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See also: Collaborative writing systems | Collaboration | Information
Collaborative writing is the act of taking the efforts and ideas of multiple authors and combining them to one work. Collaboration in general is particularly powerful for writing, as writing has no pace, and writers cannot interrupt oneanother. Writing has a permanence, and more recently a transmitability which allows multiple people to review and comment on a work. Most recently, collaborative writing systems have come to exist with the tools newly available thanks to computers and the internet.
Compare some collaborative writing systems such as the wiki with zuihitsu. Systems such as the wiki, which intentionally engender a fluidity of mind, when combined with a collaborative aspect will allow multiple authors to aid oneanother in subtle yet striking ways. Imagine one author with brilliant and yet unrefined and disorganized ways of thinking. Take said author and have those talents backed up with a researcher and an English teacher. The combination of multiple abilities is what makes collaborative writing most powerful. A harmony through participation can have all members’ abilities greatly enhanced.
- Fiction Brainstorming Collaboratory Open electronic bull sessions, ongoing Online collaborative fiction writing projects with extensive resources, and more.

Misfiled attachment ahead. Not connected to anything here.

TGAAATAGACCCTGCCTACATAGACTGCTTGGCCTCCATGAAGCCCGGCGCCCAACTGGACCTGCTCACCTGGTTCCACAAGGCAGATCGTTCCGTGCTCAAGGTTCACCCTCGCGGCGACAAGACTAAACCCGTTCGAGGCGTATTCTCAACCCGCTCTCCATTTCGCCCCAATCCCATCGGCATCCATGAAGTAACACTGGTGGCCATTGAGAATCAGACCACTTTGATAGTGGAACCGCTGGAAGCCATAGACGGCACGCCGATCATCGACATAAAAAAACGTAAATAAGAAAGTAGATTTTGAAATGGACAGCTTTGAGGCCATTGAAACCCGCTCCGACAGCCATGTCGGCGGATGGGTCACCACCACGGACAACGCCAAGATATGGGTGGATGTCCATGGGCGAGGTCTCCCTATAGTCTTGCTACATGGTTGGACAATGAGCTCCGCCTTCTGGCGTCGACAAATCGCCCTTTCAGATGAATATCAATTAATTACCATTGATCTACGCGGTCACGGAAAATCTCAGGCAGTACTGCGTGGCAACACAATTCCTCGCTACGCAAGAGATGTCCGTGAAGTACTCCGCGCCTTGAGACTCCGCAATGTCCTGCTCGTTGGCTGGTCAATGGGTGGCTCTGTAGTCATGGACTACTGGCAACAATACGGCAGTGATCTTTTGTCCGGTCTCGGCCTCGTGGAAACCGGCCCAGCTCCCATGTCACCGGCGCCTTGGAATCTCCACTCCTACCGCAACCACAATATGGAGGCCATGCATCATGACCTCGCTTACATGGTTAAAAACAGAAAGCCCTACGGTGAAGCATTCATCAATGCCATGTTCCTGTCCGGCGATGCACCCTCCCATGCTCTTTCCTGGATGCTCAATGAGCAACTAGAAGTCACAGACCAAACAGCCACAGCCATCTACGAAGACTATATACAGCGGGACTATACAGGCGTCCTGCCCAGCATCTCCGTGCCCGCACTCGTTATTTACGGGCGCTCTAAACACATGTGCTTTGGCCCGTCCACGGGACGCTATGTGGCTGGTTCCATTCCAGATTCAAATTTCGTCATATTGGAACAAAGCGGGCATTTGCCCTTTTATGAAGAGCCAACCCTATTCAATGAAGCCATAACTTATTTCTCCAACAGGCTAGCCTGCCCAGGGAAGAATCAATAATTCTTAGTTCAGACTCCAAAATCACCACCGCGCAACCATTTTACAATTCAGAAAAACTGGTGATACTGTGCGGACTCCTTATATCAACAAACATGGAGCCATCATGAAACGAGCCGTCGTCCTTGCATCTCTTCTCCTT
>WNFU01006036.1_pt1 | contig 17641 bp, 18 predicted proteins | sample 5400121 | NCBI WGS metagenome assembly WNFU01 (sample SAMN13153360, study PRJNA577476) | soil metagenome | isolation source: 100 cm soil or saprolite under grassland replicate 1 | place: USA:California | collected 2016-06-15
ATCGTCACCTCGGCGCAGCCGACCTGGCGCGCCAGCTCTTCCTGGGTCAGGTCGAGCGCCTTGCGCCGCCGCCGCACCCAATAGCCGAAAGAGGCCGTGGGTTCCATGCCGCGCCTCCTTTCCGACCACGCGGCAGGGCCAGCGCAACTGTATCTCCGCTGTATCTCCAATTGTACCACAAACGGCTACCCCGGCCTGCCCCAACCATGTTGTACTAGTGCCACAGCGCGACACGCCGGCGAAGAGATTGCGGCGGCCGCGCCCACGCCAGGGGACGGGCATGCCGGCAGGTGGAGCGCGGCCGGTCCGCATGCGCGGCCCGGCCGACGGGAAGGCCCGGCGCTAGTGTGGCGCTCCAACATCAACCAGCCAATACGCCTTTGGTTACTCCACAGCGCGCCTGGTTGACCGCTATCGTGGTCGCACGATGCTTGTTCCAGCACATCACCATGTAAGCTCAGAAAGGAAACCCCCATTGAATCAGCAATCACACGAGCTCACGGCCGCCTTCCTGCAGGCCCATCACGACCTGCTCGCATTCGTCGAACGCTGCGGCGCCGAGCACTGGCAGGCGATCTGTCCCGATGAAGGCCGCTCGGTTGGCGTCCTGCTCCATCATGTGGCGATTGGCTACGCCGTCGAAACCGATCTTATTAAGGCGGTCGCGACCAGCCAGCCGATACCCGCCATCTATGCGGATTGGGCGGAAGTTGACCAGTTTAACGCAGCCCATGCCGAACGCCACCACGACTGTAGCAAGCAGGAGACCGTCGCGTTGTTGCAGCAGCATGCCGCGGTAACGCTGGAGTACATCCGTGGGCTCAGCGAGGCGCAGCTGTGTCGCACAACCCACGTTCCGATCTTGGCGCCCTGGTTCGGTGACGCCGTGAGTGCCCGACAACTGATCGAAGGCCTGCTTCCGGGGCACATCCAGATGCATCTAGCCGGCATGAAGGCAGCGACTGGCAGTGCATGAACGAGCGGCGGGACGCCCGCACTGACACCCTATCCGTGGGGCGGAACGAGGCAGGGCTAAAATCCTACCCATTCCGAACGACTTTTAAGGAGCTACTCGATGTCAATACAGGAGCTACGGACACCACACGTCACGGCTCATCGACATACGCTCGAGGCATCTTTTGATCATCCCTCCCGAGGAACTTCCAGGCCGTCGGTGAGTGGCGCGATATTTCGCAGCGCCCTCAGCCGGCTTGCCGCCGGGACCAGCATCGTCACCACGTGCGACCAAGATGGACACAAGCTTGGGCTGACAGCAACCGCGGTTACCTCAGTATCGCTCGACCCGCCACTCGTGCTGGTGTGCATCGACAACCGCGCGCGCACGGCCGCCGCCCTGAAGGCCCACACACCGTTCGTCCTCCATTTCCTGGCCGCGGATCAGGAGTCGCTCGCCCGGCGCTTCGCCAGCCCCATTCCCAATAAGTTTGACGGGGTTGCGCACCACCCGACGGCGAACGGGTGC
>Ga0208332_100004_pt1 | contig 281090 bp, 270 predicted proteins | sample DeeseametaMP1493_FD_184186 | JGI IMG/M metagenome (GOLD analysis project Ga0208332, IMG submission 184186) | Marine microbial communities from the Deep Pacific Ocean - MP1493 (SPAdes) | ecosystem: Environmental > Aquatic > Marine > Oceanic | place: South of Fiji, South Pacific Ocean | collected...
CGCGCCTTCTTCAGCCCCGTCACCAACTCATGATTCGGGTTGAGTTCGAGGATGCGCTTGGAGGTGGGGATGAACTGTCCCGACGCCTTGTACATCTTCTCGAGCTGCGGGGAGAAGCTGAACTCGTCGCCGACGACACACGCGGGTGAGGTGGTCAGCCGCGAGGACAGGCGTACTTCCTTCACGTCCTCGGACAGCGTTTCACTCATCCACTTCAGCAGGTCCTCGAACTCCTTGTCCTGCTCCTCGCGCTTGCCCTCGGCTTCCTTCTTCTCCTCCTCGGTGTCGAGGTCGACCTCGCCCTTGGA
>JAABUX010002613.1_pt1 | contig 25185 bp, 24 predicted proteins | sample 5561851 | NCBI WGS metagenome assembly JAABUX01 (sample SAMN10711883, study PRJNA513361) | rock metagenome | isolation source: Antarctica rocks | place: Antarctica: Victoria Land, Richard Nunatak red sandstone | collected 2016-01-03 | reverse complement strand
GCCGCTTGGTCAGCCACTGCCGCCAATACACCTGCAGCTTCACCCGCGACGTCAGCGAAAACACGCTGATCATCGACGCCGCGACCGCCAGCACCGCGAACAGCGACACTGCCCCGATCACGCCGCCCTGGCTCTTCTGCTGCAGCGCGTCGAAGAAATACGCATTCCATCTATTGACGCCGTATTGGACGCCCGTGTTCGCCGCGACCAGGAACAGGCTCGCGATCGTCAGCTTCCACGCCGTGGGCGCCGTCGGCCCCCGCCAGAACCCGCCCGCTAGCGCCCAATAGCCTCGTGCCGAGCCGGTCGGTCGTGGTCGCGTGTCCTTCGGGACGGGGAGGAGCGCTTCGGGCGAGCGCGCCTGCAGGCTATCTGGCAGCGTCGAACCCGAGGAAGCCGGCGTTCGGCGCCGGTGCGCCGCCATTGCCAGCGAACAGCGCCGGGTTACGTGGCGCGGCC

- Distributed Proofreaders – This is an attempt to better organize Project Gutenberg‘s proofreading efforts of classical public domain texts that are being digitized.
- cwriter | GNU Page – cWriter is a Web-based collaborative writer. Its goal is to facilitate working on a document online and collaborating with peers. It includes tools like a calendar, a file repository, user permissions fixed per document, a bookmark database, a full text search engine, advanced log visibility, and more. cWriter can also be used as an intranet freeform tool.
- FictionWiki – This is collaborative fiction writing. On wiki. That is, it’s not the old ‘write a paragraph, add a paragraph’ never-ending story type of collaborative fiction. It can be, but it doesn’t have to be. One can edit anything that has been written, whether or not you yourself wrote it. It is a brand-new effort, so we need writers during this growing period. Please come and join in the fun! Currently under construction.
- Groklaw – A weblog started by Pamela Jones concerning the combination of legal issues and FLOSS. Hosted at Ibiblio.
- M47iction – A FreeFictionWiki by the MOAK47 collective
- Riters.com – A free online document collaboration service. Create documents using their traditional document sharing method, or start your own Wiki on their Wiki farm.
- The Fiction Wikicity – a new (2005) wiki for fiction using MediaWiki software.
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